During April I'm participating in the A to Z blogging challenge.
Each day, sans Sunday, offers an opportunity to write about a
letter of the alphabet with the goal of writing 26 posts.
April is also National Poetry Month.
Professor Bates argues that Black's opposition to Beloved stems from his own discomfort with women having autonomy over their bodies, especially African American women. It's an excellent analysis of Black's motives.
Black characterizes Beloved as "profoundly filthy" and "smut." He says the novel depicts "such vile things" and tells Berg she should read "select passages" on the senate floor. That is, Black advocates extrapolating from the novel rather than examining the context and understanding the book as a complete work. Extrapolative reading and using the mechanical claw to retrieve the most provocative passages ignores important themes in the novel.
Berg responded to Black, and received a follow-up in which he blatantly challenges her expertise: "The idea that you would oppose allowing parents the opportunity to be better informed about what their child is reading is appalling and arrogant. You do not know better than the parents."
Yes, in addition to wanting to control women's bodies, Black's book-banning agenda further undermines professional standards and expertise in teaching. That he thinks he knows more about teaching AP Literature and Composition than AP teachers also motivates the trigger laws Black supports.
Actually, Jessica Berg does know better than politicians and parents. She and most every other English teacher knows best what to teach in an AP Literature and Composition course.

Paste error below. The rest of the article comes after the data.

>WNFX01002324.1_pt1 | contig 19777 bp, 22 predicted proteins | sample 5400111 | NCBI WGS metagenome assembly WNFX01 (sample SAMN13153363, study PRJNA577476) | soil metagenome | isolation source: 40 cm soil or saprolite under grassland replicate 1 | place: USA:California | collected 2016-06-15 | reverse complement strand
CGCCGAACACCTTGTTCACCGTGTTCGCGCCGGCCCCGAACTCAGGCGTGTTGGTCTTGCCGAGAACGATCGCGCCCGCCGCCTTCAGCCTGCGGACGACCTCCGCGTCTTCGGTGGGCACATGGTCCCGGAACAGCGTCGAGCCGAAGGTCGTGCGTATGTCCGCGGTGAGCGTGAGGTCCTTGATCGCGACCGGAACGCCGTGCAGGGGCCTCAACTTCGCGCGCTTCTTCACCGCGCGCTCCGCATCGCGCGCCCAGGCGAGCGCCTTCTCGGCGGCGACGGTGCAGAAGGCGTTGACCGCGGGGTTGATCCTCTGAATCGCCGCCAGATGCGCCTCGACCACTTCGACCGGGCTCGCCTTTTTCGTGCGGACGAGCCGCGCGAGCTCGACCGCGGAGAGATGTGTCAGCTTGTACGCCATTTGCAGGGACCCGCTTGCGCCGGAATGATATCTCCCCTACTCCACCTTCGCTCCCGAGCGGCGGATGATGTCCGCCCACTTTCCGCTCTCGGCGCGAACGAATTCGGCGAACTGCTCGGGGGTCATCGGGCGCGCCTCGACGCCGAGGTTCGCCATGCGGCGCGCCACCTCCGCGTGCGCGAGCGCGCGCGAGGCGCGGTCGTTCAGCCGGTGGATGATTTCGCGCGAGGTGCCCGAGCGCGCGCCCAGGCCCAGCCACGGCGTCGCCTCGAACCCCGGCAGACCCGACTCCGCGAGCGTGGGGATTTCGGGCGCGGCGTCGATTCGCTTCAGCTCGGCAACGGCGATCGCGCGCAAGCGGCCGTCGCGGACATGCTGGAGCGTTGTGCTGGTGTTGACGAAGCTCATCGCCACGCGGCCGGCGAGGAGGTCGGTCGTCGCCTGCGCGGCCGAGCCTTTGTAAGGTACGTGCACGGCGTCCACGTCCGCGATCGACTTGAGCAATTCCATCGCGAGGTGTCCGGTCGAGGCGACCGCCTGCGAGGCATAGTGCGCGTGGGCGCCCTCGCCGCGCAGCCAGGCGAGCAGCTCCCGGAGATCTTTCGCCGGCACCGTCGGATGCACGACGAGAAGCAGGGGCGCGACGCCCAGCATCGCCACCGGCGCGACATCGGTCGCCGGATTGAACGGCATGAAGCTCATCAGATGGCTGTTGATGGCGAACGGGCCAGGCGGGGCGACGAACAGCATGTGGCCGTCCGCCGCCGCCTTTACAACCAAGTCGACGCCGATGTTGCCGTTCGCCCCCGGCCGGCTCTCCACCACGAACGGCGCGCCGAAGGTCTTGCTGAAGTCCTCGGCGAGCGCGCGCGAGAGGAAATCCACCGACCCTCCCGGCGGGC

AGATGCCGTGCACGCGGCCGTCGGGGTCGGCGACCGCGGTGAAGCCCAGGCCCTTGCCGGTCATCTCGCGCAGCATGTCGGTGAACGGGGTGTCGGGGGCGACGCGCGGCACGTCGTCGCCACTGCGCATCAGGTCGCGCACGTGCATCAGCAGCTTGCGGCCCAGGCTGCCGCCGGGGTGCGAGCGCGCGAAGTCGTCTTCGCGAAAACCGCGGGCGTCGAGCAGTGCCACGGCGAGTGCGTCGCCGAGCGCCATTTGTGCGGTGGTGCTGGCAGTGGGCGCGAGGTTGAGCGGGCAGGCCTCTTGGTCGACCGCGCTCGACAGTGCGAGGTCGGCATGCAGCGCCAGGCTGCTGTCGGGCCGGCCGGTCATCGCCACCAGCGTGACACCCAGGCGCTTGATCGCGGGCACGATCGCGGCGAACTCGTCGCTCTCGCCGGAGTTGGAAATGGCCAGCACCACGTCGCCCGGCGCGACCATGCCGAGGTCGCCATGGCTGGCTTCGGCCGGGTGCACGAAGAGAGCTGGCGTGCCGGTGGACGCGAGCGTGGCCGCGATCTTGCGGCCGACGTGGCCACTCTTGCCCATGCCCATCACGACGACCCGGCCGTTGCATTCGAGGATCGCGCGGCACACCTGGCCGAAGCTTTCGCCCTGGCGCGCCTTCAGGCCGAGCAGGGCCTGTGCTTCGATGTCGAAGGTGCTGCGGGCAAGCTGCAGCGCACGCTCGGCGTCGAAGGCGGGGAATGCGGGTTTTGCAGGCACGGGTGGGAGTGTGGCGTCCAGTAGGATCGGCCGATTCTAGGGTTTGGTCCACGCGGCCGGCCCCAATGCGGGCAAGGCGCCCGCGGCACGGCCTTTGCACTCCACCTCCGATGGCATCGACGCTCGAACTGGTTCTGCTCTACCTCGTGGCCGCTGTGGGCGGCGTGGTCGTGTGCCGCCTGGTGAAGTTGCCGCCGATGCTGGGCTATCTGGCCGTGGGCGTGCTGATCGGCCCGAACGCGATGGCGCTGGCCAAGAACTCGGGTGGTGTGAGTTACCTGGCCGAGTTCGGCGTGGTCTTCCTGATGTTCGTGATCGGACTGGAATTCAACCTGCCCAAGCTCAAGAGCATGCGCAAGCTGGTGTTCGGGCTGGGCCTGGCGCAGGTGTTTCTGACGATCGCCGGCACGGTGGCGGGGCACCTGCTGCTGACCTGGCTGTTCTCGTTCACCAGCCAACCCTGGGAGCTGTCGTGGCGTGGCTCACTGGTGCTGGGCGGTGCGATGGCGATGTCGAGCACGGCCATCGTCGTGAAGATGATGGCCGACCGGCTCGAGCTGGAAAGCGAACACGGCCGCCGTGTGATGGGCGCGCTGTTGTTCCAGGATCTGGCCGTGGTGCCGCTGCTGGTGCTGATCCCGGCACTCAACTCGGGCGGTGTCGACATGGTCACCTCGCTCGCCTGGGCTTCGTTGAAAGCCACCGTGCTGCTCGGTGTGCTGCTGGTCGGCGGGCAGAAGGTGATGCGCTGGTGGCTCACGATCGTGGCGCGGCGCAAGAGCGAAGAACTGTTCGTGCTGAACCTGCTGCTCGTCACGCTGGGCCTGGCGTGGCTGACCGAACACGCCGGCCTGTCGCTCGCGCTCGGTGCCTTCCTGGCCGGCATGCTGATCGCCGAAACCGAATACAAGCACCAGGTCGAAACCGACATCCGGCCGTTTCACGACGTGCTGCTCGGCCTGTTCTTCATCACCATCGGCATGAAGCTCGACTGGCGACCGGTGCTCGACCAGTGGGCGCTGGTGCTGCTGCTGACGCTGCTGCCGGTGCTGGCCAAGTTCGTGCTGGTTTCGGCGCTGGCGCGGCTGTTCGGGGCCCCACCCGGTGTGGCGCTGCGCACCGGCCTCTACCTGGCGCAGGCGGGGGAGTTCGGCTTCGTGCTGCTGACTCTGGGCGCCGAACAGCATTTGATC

We understand that our task as AP Lit and Comp teachers is to instruct high school students as though they are taking a college literature class. That's the design of AP courses. The benefit to students is that they have the opportunity to earn college credit while in high school. They receive an economic and time benefit. Before her students can take the AP Lit and Comp exam, which this year will happen on May 5, AP Lit and Comp teachers submit their course curriculum to the College Board for approval.
By challenging Berg's right and obligation to teach literary fiction and poetry students could expect to encounter in college courses, Black undermines the academic integrity of all AP courses in Virginia, and such actions can have a ripple effect.
That is, we are on a slippery slope when we allow politicians and parents who lack the requisite expertise to dictate the curriculum in high school literature classes.
Black's incompetence to judge Berg resonates in his email. An article in Gawker describes Black's sources: SparkNotes and CliffsNotes. Please. I suspect he has not read nor studied the novel.
Black's inability to comprehend Toni Morrison's place in American letters begs for her inclusion in AP Lit and Comp. Perhaps Black's close-mindedness results from his not having studied enough literature during his lifetime. As Berg says in her justification for teaching Beloved,
How are you going to deny students an opportunity to read a Pulitzer-winning book, by a Nobel-winning author, who was recently given the Medal of Freedom by the U.S. president? It's astounding.
I've often referred to teaching as the only profession in which people consider themselves experts because they sat through X number of years in school. I find this attitude insulting.
As my brilliant student Maddison tweeted to me after reading Professor Bates's post: "Yet Another Gross White Dude in Position of Authority Trying to Control Literally Everything." I couldn't agree more.